The nongovernmental organization (NGO) Collaboration for Democracy was denied permission to observe pilot classes of a new course on the “History of the Armenian Church/Christian Education” developed for 2nd, 3rd, and 4th graders by the National Institute of Education of the Ministry of Education and Science and beginning in the 2012-2013 academic year. According to a ministry official, the pilot course was an “ethics class with spiritual direction.” Local observers viewed the course as a religious instruction class with subjects including, but not limited to, the divine creation of the world, study of the Bible, the teachings of Jesus, and prayers. The NGO reported difficulties in obtaining additional details about the course content and the list of schools where the course had been introduced.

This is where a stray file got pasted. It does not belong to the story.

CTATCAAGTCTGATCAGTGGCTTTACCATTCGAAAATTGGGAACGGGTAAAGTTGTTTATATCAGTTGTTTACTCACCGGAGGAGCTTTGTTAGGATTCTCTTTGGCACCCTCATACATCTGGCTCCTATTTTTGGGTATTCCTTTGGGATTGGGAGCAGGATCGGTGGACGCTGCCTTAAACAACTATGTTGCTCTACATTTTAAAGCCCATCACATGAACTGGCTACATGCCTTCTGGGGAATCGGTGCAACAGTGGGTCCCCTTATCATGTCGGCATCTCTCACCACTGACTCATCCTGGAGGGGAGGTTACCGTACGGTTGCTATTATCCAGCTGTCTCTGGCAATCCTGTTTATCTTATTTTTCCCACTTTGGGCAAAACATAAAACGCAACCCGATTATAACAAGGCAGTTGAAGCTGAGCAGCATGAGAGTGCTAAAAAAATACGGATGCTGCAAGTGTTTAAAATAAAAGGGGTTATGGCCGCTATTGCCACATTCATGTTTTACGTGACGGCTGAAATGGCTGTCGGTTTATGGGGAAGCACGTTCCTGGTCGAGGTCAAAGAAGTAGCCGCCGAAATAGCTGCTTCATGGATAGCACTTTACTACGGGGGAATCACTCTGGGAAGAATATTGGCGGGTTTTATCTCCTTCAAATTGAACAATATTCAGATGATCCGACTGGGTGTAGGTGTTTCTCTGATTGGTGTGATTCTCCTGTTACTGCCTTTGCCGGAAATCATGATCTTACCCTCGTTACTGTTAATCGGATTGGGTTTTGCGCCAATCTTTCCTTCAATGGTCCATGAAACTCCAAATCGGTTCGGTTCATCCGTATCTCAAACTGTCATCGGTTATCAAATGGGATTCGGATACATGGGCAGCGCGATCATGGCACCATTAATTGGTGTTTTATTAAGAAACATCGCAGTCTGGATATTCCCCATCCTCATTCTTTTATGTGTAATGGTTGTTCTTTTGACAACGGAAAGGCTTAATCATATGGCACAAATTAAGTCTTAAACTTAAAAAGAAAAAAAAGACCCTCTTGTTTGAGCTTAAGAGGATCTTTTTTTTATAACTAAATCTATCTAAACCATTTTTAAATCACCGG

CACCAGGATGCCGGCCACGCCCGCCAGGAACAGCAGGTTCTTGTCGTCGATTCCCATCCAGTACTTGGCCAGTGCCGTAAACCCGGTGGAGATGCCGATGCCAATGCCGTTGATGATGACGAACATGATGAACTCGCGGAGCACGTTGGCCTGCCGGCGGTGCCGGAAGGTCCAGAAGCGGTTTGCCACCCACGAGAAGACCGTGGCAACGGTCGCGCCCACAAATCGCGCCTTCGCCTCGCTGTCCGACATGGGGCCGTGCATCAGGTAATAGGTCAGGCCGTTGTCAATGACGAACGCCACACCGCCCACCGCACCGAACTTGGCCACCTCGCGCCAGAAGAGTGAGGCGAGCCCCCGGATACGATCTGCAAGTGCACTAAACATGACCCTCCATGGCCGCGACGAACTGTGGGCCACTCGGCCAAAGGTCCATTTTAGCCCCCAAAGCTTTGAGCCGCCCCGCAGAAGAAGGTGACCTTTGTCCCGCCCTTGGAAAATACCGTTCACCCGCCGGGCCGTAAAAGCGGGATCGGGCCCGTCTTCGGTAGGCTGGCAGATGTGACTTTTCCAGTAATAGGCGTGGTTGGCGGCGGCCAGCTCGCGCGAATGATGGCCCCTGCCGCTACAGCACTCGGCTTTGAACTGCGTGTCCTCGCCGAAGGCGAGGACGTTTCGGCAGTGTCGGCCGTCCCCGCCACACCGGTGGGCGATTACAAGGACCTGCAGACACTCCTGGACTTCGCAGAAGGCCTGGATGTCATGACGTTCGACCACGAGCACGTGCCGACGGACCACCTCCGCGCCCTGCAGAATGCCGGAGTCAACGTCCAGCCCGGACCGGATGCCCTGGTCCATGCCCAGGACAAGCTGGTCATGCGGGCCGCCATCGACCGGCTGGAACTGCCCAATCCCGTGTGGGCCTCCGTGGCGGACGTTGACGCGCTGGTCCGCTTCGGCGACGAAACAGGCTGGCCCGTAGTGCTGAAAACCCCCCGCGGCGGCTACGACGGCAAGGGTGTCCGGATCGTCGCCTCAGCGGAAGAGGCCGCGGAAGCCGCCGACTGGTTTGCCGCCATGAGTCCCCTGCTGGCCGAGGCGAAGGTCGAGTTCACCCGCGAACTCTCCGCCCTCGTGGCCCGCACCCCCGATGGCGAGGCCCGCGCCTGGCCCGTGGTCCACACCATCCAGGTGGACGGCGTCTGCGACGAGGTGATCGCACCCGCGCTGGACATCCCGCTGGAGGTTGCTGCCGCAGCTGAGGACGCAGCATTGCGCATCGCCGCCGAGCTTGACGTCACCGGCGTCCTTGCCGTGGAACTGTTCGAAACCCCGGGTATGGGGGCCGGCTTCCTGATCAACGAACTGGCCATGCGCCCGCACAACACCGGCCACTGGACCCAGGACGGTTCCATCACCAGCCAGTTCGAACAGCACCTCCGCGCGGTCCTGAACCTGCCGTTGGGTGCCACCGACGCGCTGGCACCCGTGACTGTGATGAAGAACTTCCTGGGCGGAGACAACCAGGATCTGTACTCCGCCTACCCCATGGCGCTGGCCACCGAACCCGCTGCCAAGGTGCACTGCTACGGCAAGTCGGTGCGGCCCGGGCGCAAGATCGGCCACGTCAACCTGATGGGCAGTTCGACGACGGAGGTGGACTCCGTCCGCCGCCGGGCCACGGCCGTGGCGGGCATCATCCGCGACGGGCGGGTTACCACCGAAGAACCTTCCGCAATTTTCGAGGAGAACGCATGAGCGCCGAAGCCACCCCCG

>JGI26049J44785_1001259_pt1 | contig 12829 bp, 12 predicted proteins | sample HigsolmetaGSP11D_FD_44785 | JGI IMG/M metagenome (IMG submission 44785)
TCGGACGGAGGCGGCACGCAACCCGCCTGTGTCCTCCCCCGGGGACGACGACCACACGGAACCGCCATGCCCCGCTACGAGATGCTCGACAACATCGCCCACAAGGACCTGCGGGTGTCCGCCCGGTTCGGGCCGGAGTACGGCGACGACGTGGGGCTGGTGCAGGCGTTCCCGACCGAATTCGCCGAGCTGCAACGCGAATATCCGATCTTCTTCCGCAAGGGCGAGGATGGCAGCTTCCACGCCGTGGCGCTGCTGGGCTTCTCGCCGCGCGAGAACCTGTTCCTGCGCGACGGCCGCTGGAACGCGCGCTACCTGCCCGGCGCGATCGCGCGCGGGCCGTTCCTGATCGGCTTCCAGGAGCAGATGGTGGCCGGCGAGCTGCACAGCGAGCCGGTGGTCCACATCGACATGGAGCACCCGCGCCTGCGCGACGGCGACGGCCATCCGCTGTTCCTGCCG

While addressing the National Assembly on May 21, Minister of Education Armen Ashotyan said the government had no intention of following the 2013 recommendation by the UN Committee on the Rights of the Child to revise school curricula to reflect freedom of religion and eliminate the compulsory “History of the Armenian Church” course. The minister also said the government planned to begin new programs to strengthen the “patriotic upbringing component in the education system” and that 3,000 students in elementary classes had already taken the new Christian education course.